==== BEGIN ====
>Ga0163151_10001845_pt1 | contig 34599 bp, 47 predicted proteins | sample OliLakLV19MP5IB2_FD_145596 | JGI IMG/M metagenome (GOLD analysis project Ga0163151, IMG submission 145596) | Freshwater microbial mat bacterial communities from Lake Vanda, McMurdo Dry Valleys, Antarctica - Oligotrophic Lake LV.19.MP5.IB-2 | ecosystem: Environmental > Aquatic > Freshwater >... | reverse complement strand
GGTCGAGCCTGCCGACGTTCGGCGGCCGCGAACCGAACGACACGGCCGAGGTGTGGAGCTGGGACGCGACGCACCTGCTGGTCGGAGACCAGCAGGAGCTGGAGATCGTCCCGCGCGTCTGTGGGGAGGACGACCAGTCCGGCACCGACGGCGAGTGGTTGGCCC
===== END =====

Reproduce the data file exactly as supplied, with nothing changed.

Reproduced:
>Ga0163151_10001845_pt1 | contig 34599 bp, 47 predicted proteins | sample OliLakLV19MP5IB2_FD_145596 | JGI IMG/M metagenome (GOLD analysis project Ga0163151, IMG submission 145596) | Freshwater microbial mat bacterial communities from Lake Vanda, McMurdo Dry Valleys, Antarctica - Oligotrophic Lake LV.19.MP5.IB-2 | ecosystem: Environmental > Aquatic > Freshwater >... | reverse complement strand
GGTCGAGCCTGCCGACGTTCGGCGGCCGCGAACCGAACGACACGGCCGAGGTGTGGAGCTGGGACGCGACGCACCTGCTGGTCGGAGACCAGCAGGAGCTGGAGATCGTCCCGCGCGTCTGTGGGGAGGACGACCAGTCCGGCACCGACGGCGAGTGGTTGGCCC